A geothermal plant from a time-scale perspective

Jacquelin E. Cobos, Christen Knudby, Erik G. Søgaard*

*Kontaktforfatter

Publikation: Bidrag til tidsskriftTidsskriftartikelForskningpeer review

2 Citationer (Scopus)
6 Downloads (Pure)

Abstrakt

In recent years, geothermal energy use from low-temperature sandstone reservoirs has sharply increased. Nonetheless, the injection of heat-depleted geothermal fluids has not been an easy task because of well/formation damage and operational/economic issues. Sønderborg geothermal plant is a case example of heat-mining from a low-temperature reservoir. It is in the northeast of Sønderborg towards Augustenborg Fjord. The present work takes into consideration the regional and local geology of the Sønderborg area, construction of the wells, field experience and water chemistry. The main issues of the geothermal plant appear to be related to the construction of the wells and reinjection of the heat-depleted brine. Our water chemistry analysis and PHREEQC simulations indicate that geothermal brine was saturated with respect to carbonate and barite minerals. The excess of Ca2+ and SO4 2 ions could have led to the formation and precipitation of carbonate and sulfate scales. Moreover, the increment of iron concentration over time could suggest the ingress of oxygen and pitting corrosion due to the presence of halide ions.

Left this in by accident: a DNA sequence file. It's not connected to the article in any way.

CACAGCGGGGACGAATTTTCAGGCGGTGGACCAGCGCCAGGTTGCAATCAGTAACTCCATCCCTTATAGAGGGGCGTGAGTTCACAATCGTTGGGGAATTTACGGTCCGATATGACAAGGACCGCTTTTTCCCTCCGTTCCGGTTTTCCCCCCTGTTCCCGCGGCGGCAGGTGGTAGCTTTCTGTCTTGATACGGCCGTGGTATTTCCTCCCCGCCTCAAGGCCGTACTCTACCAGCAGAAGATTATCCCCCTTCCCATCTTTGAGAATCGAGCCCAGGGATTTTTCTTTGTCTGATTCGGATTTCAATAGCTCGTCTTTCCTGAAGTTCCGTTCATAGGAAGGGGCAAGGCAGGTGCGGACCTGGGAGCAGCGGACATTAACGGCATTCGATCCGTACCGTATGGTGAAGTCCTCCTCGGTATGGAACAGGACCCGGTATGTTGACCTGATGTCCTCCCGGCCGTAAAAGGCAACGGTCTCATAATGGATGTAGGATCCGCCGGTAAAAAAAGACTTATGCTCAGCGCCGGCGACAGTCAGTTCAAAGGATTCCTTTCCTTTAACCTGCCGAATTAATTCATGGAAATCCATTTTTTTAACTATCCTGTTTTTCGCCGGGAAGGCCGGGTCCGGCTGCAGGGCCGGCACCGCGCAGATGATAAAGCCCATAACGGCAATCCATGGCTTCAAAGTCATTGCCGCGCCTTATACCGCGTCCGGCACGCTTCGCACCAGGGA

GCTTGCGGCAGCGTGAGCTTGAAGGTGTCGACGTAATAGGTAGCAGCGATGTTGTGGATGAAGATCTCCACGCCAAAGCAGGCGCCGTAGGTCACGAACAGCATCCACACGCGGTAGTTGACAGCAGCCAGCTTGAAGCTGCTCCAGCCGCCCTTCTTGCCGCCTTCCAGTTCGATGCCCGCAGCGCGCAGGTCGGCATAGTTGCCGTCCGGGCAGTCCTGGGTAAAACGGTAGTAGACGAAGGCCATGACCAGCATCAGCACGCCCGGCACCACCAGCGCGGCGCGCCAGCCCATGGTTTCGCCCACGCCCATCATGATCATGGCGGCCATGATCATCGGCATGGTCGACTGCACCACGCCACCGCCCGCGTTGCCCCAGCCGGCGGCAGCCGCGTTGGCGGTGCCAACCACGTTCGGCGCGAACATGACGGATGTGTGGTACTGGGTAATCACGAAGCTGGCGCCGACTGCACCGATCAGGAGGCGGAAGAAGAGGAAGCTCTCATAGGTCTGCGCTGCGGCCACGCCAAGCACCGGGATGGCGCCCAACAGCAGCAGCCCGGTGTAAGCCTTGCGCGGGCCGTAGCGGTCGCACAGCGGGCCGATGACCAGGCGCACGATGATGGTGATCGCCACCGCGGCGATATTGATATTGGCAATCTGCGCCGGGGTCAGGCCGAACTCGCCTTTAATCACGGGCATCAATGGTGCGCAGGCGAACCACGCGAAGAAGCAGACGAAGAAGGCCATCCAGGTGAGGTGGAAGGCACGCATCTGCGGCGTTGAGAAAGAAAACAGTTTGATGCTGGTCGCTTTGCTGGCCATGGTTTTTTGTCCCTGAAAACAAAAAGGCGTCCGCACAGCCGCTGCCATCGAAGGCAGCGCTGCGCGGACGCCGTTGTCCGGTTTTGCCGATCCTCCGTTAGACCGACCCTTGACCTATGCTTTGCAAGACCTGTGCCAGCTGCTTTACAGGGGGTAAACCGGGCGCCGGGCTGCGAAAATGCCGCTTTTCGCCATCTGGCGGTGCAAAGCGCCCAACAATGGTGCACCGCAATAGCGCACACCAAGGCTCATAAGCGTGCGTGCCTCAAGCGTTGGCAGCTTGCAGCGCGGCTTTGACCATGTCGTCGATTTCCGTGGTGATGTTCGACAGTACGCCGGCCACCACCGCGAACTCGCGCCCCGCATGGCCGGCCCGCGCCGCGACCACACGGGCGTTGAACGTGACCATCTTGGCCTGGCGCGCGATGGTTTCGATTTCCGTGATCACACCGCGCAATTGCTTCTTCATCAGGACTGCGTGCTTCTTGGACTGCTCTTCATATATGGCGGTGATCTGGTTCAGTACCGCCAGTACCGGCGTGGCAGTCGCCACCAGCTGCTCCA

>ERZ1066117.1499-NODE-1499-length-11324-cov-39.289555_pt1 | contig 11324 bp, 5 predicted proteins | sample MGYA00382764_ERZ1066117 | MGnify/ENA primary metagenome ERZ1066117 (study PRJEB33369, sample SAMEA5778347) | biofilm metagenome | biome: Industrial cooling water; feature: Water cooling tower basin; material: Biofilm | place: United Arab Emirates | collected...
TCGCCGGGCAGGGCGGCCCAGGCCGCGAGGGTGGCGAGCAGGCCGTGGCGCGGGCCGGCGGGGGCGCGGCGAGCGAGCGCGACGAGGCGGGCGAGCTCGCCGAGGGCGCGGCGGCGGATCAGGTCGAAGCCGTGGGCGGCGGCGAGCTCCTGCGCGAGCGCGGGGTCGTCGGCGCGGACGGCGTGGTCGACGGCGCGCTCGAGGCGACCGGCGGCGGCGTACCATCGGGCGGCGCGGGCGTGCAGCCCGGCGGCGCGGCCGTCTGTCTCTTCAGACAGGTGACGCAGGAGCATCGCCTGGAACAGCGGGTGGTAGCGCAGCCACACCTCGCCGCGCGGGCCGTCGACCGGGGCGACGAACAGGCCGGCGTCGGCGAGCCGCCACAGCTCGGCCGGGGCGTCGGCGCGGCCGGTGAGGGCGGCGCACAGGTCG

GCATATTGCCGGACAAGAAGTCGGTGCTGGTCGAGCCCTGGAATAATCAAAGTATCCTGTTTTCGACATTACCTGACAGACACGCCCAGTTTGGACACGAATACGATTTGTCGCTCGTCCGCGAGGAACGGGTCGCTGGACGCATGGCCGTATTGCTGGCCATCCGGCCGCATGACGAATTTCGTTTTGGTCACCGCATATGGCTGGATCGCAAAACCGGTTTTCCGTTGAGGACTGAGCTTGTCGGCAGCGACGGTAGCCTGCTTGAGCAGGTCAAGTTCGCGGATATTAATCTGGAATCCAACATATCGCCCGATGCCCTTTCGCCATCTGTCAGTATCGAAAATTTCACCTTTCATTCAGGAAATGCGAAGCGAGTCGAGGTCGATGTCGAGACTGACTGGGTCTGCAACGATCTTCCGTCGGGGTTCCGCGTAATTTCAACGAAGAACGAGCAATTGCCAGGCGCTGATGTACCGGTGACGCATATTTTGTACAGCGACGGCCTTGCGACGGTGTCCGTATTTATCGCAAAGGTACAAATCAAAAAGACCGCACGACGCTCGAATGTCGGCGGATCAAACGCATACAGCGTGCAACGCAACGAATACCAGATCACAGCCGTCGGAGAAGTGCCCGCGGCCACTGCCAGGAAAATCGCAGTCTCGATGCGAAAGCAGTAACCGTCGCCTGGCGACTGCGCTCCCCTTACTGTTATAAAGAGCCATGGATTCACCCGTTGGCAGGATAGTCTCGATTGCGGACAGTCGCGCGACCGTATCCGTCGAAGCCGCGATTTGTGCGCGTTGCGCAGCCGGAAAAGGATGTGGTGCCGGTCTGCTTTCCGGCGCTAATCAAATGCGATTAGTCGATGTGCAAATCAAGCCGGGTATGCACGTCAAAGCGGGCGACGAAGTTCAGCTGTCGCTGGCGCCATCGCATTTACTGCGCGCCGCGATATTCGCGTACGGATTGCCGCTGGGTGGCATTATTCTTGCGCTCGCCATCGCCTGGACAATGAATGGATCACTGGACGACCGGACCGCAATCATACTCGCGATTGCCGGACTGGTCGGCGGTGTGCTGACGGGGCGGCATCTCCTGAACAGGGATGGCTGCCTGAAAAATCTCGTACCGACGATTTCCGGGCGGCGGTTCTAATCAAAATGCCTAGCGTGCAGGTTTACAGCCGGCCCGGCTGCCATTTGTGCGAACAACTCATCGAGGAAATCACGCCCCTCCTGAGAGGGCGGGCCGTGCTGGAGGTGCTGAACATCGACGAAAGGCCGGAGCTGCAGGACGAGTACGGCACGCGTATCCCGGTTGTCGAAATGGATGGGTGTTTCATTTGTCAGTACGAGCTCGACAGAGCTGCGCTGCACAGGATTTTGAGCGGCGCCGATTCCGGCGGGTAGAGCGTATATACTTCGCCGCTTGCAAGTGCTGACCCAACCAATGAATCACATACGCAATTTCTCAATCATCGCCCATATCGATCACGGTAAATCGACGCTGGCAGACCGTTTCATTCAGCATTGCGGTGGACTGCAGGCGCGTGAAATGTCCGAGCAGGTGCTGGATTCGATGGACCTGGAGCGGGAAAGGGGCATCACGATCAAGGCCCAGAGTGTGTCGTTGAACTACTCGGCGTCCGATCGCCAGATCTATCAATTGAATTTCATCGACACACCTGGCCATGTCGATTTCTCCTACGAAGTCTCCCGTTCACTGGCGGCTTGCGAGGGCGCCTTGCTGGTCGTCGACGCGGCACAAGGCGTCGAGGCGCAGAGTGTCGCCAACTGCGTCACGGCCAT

OriginalsprogEngelsk
Artikelnummer6096
TidsskriftEnergies
Vol/bind14
Udgave nummer19
ISSN1996-1073
DOI
StatusUdgivet - 1 okt. 2021

Bibliografisk note

Funding Information:
The Danish Oil and Natural Gas A/S (DONG) group (now Oersted A/S) was granted with a license to explore and exploit the Danish geothermal resources in 1977. The outcomes from the first drilling activities in Års, Farsø in Himmerland were disappointing. This is because a poor rock conductivity made it impossible to produce 100 ◦C geothermal water discovered at 3000 m. However, a sandstone layer (Gassum formation) with good rock properties at 1250 m was found in Thisted. A pilot project in that location was established in 1984 by DONG, which was expanded to the current plant in 1988 [15]. A renewed campaign of DONG VE A/S assisted by GEUS was initiated with financial support from the European Union, which resulted in the Margretheholm and Sønderborg geothermal plants [4]. The license for exploration and production of geothermal energy in the Sønderborg area was granted to Sønderborg Fjernvarme and DONG Energy in 2007 [6]. The same year, as the first phase of the project, a new seismic survey was completed, which indicated that the two wells (injector and producer) should be placed outside the town [1].

Publisher Copyright:
© 2021 by the authors. Licensee MDPI, Basel, Switzerland.

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